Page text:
There's no limit to what SOLIDWORKS innovation can help accomplish, from designing key components to an engine that will move goods across the country to simulating flows and stress points to prevent failures before they even happen. SOLIDWORKS is becoming more and more popular in an industry that's kind of unexpected. Check out some of the projects Tim has done in SOLIDWORKS in his portfolio, including a military-grade dog collar!
Could you imagine having to be SOLIDWORKS certified to work on an orthopedics unit? What about a cardiac surgeon who consults with a CWSE (certified SOLIDWORKS expert) before repairing an artery? SOLIDWORKS is breaking ground in the medical field, helping to design and model prosthetics, patient profiles, aid in aortic valve repair, change the world when it comes to transplants, and literally make drugs more effective through clinical trials.
Medidata takes information from patients in clinical trials and weaves it into a digital framework, creating intricate webs between patients and treatments, aligning potential candidates based on biomarkers, and using biomarkers to determine how to make drugs up to 65% more effective. This is something we could all benefit from in the future. 3DEXPERIENCE can also be used to create digital twins of human bodies, meaning we could hypothetically test treatments on someone without actually exposing them to the risks that typically accompany clinical trials. The digital fabric of clinical trials that can be created can also be reused and reanalyzed for other studies without losing the context of the original trial or study, which opens a whole new world of our ability to understand the human body. Check out this article that goes more in detail of what Medidata can do for the future of clinical trials!
A Belgian-based company called FEops has created "the first and only patient-specific simulation technology for structural heart interventions..." "...accurately predicting how devices will interact with each unique patient." This is groundbreaking. Think about it, if you needed heart surgery, would you feel better going into it knowing that someone had done an extensive simulation on your heart beforehand, and had accurately predicted how your heart would respond to the device? That is peace of mind that is unheard of for patients, and the program eliminates substantial amounts of risk. FEops also accelerates R&D and clinical trials of cardiac devices, and creates a less invasive environment for testing. FEops is a cloud-based solution, meaning clinical trials can be done from any hospital, and the data can be accessed from anywhere as well.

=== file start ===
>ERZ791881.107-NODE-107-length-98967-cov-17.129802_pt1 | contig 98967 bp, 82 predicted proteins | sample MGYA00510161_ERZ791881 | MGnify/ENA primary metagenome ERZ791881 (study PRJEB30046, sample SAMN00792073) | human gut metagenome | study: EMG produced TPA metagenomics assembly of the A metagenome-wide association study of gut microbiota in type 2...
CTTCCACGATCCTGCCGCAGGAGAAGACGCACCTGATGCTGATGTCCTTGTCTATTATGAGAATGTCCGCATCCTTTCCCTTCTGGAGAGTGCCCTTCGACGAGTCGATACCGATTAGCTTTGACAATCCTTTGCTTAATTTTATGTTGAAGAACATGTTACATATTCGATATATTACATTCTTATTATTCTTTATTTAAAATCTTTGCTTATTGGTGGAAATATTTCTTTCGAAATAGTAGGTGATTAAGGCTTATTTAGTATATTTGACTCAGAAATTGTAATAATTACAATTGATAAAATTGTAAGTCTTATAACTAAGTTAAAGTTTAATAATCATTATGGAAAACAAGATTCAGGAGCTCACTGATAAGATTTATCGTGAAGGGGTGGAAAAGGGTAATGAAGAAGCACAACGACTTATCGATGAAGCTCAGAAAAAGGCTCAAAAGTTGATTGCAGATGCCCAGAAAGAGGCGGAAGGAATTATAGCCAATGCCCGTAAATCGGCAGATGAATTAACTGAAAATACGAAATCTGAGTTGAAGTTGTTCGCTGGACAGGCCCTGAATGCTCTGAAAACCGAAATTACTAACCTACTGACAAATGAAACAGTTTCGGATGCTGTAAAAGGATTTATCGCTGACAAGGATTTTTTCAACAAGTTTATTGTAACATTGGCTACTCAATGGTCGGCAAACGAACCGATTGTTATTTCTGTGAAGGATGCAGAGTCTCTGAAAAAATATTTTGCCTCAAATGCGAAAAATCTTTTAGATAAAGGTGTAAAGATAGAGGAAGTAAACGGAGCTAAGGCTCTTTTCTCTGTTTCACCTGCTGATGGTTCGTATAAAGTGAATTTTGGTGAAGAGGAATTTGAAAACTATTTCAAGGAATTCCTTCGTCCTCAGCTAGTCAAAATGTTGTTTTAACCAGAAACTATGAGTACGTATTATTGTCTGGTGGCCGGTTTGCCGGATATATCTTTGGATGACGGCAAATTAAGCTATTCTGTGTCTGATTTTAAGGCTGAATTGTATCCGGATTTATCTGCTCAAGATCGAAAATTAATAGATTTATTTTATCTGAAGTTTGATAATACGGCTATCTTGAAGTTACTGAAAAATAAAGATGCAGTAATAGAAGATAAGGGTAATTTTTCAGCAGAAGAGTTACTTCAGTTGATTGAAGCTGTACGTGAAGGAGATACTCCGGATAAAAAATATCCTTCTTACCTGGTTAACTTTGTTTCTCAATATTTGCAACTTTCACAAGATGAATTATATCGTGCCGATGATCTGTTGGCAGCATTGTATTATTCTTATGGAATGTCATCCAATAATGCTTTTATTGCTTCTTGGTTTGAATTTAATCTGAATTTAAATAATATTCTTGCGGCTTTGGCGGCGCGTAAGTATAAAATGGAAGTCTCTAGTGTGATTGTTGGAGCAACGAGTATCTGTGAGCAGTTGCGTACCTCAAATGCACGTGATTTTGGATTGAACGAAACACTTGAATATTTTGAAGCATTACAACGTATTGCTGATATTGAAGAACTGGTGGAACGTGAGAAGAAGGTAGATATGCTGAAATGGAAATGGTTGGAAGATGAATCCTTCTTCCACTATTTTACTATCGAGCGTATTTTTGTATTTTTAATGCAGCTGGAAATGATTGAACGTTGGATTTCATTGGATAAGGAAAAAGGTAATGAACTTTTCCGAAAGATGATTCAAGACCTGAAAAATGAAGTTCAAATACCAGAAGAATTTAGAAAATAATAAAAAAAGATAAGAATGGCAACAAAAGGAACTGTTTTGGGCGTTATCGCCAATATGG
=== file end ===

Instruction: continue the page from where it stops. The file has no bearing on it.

SOLIDWORKS is also doing work in the prosthetics field, simulating and designing limbs and robotics that are changing life for amputees. One of our favorite sites, GrabCAD, has tons of free prosthetic CAD files! By simulating natural movements, doctors and patients are able to tell designers what they need the prosthetic to do, and designers are able to adapt the design to make it happen. Instead of having the most life-like prosthetic, sometimes what you need is the most functional.
For example, take a look at leg prosthetics for runners (image from Evening Standard, UK article Running on Blades... The Role of Technology in Paralympics)They look less like a foot and more like a spatula, but they are functional in a way that allows amputees to move the way they need to. In fact, there have been debates that using these prosthetics give athletes and "unfair advantage," claiming that they work better by absorbing shock and maintaining momentum more efficiently than the average human leg. Whether the advancement of prosthetics creates someone with superhuman athletic ability or not, the advancement in technology is incredible.
With the simulation and modeling capabilities that SOLIDWORKS provides, we can keep innovating in ways that are incredibly cost effective compared to previous R&D, which is so expensive that there have been tax credits implemented to monetize R&D on prosthetics.
SOLIDWORKS is changing the way that R&D looks in the medical field. It's certainly going to change lives for the better, mitigate risk in some of the most intensive procedures, and create collaboration between patients, doctors, and engineers in ways that nobody expected.
What medical procedure do you think could be improved with the use of SOLIDWORKS? Where will they go next? Comment below!